Roads Less Traveled
By NISID HAJARI
There are no direct flights from Sapporo to Surabaya. To reach the Indonesian
port city from the capital of Japan's northernmost prefecture, travelers
must change planes at least twice. The journey takes up to 11 hours in
the air, most of it over featureless blue seas. Few people have reason
to make the trip.
renowned Asian journeys have had greater purpose. Japan's Zen poets wandered
the length of Honshu looking for enlightenment. The Chinese envoy Chou
Ta-kuan made his way south to witness the mighty court of Angkor in its
waning years. Adventurers from Europe sailed from island to island in
the East Indies in search of spices, up the China coast in search of profits,
to the shores of Japan in search of souls. In our day the great movements
have too often been a sign of some awful upheaval: the bloody to-and-fro
that marked the partition of the Indian subcontinent, the Long March,
the flight of boat people from Vietnam. Or of a more timeless urge: Deng
Xiaoping gave the Chinese a saying, "To get rich, first build a road,"
and the centuries-old migration of peasants from the exhausted countryside
to vibrant cities has become a flood in every developing economy in Asia.
In those cities today the one road everyone wants to drive is the information
Girard/Contact Press Images for TIME.
TIME Asia's Hanna Beech quizzes a little sumo master, while in the
background, Nisid Hajari takes notes.
That is an all-too-familiar story by now, a tale of the dotcoms and mobile
phones and Palm Pilots that have overrun Tokyo, Beijing, Bangkok, Jakarta.
Yet barely 120 km outside the Indonesian capital there lies a cluster
of villages whose inhabitants refuse to use any form of transportation
other than their own (and bare) two feet: distance is measured not in
meters but in the number of clove cigarettes that can be smoked between
one point and another.
When we at TIME decided to embark on our own journey this summer, we decided
that those low-speed roads were the ones we wanted to follow. So we made
the journey from Sapporo to Surabayafrom one end of Asia to another,
through nine countries and three time zones and more than 12,000 km from
start to finish. But we avoided the direct pathsthe ones that lead
from airport to airport, to the center of thingsprecisely because
we wanted to explore the in-between spaces that cannot be made out from
above. We traveled mostly by road, sometimes by hydrofoil and longtail
boat and bullet train, and occasionally on foot.
We could well have borrowed a working title from the record of the final
pilgrimage of Basho, the 17th century Japanese poet: Narrow Roads to the
Interior. For the unexpected is to be found only down those quiet lanes.
And only there on the periphery, among communities both proud of and pained
by their distance from the places where things happen, can one map out
the many and variedand bumpypaths that Asia is following into
the future. Amid the rubber trees on the southern border of Thailand,
where a hundred brothels catering to Malaysian men sprouted in one dusty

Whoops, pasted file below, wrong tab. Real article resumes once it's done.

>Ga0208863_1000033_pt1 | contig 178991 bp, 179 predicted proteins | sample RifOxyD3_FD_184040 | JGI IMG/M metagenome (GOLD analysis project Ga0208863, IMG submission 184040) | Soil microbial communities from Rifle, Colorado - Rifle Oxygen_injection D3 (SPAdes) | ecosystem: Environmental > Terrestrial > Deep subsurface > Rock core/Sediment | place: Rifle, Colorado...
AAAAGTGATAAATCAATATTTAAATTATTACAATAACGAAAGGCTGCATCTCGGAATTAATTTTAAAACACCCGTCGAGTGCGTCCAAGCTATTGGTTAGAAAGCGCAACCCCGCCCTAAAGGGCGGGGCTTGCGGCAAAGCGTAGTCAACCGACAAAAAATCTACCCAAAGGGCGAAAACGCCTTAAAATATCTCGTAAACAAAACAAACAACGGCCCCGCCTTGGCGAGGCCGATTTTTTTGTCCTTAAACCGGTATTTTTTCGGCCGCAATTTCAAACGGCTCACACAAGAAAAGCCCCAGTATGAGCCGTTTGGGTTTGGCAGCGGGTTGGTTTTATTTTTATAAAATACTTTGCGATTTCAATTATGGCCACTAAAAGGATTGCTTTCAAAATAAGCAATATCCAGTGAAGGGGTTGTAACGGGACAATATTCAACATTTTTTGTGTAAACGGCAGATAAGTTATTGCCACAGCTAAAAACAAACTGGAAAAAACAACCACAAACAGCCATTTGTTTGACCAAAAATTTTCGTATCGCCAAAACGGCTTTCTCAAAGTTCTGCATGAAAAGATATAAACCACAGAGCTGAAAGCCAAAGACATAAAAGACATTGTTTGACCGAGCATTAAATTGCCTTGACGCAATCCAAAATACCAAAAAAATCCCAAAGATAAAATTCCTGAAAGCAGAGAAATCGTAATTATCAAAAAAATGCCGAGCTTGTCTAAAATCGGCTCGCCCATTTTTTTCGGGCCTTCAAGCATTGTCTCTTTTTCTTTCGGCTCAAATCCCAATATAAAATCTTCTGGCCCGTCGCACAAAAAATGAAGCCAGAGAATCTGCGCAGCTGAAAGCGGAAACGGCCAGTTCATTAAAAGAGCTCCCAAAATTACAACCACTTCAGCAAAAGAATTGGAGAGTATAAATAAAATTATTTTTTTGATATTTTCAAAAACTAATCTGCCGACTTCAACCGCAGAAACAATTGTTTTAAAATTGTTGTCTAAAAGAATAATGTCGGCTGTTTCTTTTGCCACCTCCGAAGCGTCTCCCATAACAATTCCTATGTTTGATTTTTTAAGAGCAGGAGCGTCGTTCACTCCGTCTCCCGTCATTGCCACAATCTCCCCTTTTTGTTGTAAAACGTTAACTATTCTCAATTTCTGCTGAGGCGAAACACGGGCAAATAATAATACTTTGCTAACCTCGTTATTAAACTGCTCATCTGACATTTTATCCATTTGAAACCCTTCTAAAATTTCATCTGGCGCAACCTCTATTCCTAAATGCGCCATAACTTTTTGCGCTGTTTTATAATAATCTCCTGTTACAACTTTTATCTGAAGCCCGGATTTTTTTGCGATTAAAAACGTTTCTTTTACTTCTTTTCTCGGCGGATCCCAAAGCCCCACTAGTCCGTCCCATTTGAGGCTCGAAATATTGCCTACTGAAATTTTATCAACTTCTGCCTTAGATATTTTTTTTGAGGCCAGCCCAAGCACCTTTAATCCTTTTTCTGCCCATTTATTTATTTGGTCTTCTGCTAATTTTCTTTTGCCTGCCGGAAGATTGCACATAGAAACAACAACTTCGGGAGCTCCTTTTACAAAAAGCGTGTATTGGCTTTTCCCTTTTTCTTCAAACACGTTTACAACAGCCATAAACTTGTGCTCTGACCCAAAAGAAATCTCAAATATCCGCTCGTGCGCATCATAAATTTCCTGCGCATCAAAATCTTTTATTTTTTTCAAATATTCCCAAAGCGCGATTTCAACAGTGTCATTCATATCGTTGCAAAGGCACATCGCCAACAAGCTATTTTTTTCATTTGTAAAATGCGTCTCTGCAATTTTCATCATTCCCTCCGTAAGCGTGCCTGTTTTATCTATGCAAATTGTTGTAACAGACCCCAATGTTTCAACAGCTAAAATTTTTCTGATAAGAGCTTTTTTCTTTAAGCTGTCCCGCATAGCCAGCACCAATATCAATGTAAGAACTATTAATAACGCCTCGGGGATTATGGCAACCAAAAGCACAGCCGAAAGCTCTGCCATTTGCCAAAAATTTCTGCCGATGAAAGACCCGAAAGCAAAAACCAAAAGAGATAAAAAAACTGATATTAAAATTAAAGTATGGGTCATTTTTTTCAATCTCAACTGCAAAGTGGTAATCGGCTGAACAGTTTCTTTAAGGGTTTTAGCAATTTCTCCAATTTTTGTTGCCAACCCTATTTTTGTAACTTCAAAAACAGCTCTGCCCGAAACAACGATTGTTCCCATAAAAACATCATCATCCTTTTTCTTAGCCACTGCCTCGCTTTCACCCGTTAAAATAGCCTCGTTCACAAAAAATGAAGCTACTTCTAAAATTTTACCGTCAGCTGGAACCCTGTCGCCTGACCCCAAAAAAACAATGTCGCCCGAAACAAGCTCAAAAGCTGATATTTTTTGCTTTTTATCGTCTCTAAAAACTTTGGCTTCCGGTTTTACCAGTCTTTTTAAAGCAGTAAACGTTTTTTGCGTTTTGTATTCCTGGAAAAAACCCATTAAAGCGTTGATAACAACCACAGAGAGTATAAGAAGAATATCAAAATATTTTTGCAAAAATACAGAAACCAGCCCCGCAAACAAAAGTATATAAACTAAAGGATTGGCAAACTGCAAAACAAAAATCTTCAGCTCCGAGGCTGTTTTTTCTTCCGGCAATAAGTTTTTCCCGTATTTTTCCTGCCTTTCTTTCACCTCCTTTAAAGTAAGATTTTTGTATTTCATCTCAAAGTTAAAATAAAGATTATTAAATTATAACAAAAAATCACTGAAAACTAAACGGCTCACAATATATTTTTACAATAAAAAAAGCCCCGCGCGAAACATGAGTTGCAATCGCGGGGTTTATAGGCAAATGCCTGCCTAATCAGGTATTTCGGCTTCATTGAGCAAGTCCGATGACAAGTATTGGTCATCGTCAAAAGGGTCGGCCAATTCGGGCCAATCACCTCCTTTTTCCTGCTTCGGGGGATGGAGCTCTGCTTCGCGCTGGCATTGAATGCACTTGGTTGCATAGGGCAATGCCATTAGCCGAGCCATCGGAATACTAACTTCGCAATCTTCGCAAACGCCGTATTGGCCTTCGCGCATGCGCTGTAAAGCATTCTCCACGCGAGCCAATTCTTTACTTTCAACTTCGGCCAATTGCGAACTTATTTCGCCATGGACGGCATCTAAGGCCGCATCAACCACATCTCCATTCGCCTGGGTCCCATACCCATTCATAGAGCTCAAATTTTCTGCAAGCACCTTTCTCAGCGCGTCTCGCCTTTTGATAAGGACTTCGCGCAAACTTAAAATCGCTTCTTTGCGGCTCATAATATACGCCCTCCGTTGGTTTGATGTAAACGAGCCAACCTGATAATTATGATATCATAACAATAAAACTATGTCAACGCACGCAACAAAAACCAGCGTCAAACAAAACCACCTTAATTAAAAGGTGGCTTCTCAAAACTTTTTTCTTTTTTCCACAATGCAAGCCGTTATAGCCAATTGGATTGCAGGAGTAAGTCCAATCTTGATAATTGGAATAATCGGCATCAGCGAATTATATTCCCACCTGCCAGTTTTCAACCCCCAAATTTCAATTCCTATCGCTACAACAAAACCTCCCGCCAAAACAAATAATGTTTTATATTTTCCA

town when a neighboring checkpoint closed down, an incredulous Singaporean
monk wondered, "How did you find this place?" We were just driving through.
One could ask the same of Sapporosmall
(pop. 1.8 million) compared to Tokyo, out-of-the-way, a cold place on
a hot continent. Some of the emptiness of Hokkaido seeps into its quiet
streets, some northern vastness into the size of the city's pachinko parlors,
which blaze above the otherwise dim skyline. The town feels like the ending
point of a journey instead of its start, a place far from home. Its most
famous inhabitants, the indigenous Ainu, were driven out of the rest of
Japan by the general who first earned the title shogun; in a country that
has long prided itself on racial homogeneity, they have been marginalized
ever since. Barely a dozen elderly Ainu speak their native tongue. Japan's
only Ainu restaurant is in Tokyo. Classes that teach traditional techniques
like basket weaving now cater to bored Japanese housewives in Sapporo.
Children of mixed marriages are referred to as nisei and sansei, like
those Japanese born and bred abroad.
Yet that very isolation can serve as a goad. Following the lead of other
aboriginal groups, Ainu activists have begun to press for the return of
tribal lands, the revival of old rituals. The youth of Sapporo have no
such heritage to mine, and like country kids everywhere they feel their
own remoteness acutely. "We have a complex about Tokyo," admits Midori
Yamanaka, a recent college graduate. So a few years ago one student brought
a dance festival from Kochi, more than 1,000 km to the south, back to
the city. Now on a cool weekend in early June, more spring than summer,
upwards of 38,000 dancers take to the streets decked out in yukata, fish
suits, blackface; some teams from snowbound Hokkaido towns have practiced
for six months to perform a single, five-minute dance routine. Their enthusiasm
is infectiousand native to the place. "Half the year the city is
covered in snow," Yamanaka, one of the festival organizers, says dryly.
"So when summer comes, we are very happy." Thus is newness bornout
of necessity, and a good dose of cabin fever.
For out-of-the-way places are, in a sense, also frontiers. Most of Japan
has only recently begun to grasp the need to open its borders: according
to the United Nations, the country will have to import more than 600,000
workers every year for the next half-century just to maintain the current
workforce. Yet already in the farmhouses of Yamagata prefecture, ringed
by the low mountains of northern Honshu, live more than 2,000 women from